Jewish World Review Oct. 7, 2013/ 3 Mar-Cheshvan, 5774
That was then ... when politics required thought
By Paul Greenberg
It was so long ago that a new young senator from
It was so long ago that the usual naifs thought the little potboiler of a book he wrote, a thinly disguised campaign biography covered in political clichés, was an eloquent appeal to principle. It was so long ago that its title, "The Audacity of Hope," hadn't yet made audacity and hope sound ironic in his mouth.
This was how long ago it was:
That's right: It was so long ago that
It was so long ago that a younger and still appealing
But that was before the well-trained cadre that is the
It was so long ago that a young Sen. Obama's "informed electorate" would never have let an older President Obama get away with summoning the leaders of the opposition to the
It was so long ago that the country might have expected that the president who had written those idealistic words about the need for genuine bipartisanship would govern in the moderate mode of an Eisenhower, or like that of the two Bushes, or even adopt the now paradigmatic example of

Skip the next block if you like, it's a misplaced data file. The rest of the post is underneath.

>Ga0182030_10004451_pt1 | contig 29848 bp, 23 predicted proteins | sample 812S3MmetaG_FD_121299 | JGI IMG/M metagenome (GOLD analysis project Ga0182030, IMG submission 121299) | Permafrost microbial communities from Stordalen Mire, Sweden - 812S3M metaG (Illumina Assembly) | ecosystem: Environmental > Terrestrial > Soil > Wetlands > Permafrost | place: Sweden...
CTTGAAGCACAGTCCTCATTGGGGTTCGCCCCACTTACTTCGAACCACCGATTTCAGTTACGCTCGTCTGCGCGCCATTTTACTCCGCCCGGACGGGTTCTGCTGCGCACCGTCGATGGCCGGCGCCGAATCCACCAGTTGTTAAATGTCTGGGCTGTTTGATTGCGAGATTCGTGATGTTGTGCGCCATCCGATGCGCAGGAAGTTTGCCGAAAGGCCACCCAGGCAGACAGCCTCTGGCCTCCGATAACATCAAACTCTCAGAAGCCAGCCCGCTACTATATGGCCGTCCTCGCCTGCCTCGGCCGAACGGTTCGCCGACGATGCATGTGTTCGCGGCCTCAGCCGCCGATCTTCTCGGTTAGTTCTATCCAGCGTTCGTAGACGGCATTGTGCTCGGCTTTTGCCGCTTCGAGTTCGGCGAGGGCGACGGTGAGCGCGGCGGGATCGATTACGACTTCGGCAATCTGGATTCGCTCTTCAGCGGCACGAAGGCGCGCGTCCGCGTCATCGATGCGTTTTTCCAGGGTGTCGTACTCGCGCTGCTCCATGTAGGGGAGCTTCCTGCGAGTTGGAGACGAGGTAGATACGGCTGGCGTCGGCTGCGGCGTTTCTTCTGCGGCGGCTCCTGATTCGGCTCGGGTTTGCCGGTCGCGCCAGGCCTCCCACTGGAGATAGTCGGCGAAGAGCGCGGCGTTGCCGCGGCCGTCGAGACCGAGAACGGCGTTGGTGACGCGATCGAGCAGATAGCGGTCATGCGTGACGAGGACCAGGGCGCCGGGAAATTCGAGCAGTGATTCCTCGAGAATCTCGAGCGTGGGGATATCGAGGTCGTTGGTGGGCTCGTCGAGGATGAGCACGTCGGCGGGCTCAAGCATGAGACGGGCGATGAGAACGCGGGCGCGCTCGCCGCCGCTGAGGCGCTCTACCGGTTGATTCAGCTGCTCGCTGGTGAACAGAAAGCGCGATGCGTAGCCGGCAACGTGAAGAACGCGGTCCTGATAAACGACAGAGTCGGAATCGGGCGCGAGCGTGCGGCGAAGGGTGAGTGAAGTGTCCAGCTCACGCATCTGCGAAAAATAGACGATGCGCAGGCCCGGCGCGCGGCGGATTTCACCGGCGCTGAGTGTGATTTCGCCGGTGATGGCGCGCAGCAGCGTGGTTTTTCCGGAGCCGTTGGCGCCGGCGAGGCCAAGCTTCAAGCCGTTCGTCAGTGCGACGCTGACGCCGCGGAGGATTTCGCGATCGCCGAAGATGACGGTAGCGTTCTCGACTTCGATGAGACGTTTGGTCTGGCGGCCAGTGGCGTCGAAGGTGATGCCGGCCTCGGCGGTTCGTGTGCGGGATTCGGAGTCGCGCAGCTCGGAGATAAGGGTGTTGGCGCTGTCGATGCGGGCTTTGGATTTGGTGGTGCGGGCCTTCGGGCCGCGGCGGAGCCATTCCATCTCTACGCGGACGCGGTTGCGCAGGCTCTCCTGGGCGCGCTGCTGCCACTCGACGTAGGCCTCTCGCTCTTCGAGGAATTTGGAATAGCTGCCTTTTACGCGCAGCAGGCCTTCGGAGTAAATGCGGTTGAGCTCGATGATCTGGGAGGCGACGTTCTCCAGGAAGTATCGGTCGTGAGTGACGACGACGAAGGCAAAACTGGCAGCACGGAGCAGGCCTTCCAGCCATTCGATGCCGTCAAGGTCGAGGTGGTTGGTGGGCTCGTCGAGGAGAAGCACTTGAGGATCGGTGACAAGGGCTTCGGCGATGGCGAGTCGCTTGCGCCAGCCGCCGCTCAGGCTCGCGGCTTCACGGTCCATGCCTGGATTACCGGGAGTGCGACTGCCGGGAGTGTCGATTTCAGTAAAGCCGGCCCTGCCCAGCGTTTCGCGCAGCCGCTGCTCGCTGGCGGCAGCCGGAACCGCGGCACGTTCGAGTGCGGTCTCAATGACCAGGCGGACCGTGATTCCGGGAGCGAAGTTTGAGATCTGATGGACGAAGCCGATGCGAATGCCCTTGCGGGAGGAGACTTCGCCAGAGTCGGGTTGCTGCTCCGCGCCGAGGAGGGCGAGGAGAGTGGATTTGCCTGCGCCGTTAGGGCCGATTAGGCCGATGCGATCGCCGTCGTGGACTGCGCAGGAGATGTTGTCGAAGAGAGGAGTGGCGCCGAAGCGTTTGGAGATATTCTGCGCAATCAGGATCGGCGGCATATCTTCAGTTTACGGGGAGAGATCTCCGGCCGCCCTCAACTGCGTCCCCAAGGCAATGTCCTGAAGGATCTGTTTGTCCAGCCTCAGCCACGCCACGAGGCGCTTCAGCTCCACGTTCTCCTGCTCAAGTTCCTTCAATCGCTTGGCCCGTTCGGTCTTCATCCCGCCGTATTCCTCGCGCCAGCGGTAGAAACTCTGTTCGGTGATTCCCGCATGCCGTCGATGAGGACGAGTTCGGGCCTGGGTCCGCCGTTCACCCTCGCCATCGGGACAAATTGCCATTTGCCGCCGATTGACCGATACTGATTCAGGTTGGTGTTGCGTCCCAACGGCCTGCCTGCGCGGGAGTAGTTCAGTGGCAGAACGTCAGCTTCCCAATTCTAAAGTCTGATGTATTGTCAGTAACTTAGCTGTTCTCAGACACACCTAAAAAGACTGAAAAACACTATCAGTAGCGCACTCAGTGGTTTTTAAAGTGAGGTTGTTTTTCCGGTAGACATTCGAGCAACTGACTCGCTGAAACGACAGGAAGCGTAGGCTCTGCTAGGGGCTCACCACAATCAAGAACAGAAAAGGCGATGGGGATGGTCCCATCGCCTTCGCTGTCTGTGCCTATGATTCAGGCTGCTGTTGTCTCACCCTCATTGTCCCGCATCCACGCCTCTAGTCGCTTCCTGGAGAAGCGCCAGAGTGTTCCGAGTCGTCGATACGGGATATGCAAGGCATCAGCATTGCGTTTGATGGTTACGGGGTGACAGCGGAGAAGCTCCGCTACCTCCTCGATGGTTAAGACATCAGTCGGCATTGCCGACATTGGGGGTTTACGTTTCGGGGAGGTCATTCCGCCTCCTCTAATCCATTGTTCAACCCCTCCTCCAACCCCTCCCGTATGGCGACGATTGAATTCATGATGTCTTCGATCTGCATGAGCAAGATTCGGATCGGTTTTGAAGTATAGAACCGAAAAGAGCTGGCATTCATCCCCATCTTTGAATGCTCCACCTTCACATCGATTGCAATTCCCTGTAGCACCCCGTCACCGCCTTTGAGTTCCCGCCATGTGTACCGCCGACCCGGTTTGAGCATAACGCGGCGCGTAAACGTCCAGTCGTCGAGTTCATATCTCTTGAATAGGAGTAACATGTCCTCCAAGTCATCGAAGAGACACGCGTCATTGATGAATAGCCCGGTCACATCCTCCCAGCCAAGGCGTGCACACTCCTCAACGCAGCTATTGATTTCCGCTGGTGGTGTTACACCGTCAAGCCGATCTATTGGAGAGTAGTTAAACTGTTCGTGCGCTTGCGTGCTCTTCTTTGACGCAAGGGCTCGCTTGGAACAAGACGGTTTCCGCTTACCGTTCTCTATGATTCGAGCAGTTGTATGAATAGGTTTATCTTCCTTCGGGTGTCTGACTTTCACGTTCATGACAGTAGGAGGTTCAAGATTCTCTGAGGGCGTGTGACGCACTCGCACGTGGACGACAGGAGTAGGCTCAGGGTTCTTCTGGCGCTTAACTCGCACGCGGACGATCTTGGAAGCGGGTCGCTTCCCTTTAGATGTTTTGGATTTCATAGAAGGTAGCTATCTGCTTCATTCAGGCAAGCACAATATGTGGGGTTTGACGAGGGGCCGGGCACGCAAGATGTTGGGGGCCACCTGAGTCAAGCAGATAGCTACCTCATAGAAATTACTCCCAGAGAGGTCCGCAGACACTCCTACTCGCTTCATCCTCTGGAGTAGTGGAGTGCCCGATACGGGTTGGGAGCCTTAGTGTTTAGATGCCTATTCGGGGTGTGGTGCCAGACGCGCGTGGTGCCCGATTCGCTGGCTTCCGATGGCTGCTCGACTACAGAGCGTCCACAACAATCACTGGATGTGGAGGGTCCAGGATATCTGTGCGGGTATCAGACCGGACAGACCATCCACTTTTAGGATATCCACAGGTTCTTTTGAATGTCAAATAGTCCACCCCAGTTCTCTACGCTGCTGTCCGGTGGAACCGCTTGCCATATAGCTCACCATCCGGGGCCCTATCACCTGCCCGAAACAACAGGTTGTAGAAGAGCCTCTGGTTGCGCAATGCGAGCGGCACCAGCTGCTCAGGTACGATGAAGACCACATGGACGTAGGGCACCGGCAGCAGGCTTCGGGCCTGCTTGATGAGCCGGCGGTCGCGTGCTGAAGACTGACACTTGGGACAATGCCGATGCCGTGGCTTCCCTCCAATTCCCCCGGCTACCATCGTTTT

But that was all so long ago. Now that once-convivial political air has been replaced by a great cloud of nothing but talking points churned out by both sides and swarming like gnats on a late summer's eve over our nation's miasmal capital, blocking out any sight of the setting sun.
Now the innocents all around, those multitudes of wanna-be insiders, a low ambition indeed for citizens of a republic, solemnly repeat their side's talking points as if they meant something. Something besides "I'm just another groupthinker parroting the party line." Which party and which line scarcely matters if there is no exacting press or informed electorate to check our political reflexes in a political climate dominated for the dim moment by what Orwell called "the smelly little orthodoxies that are contending for our souls."
Meanwhile, the American people -- oh, yes, them -- still deserve a government that actually governs.
But this, too, will soon be long ago. And this impasse, too, will be gone, like any other passing plague of insects. Never give up on this country. It may have been
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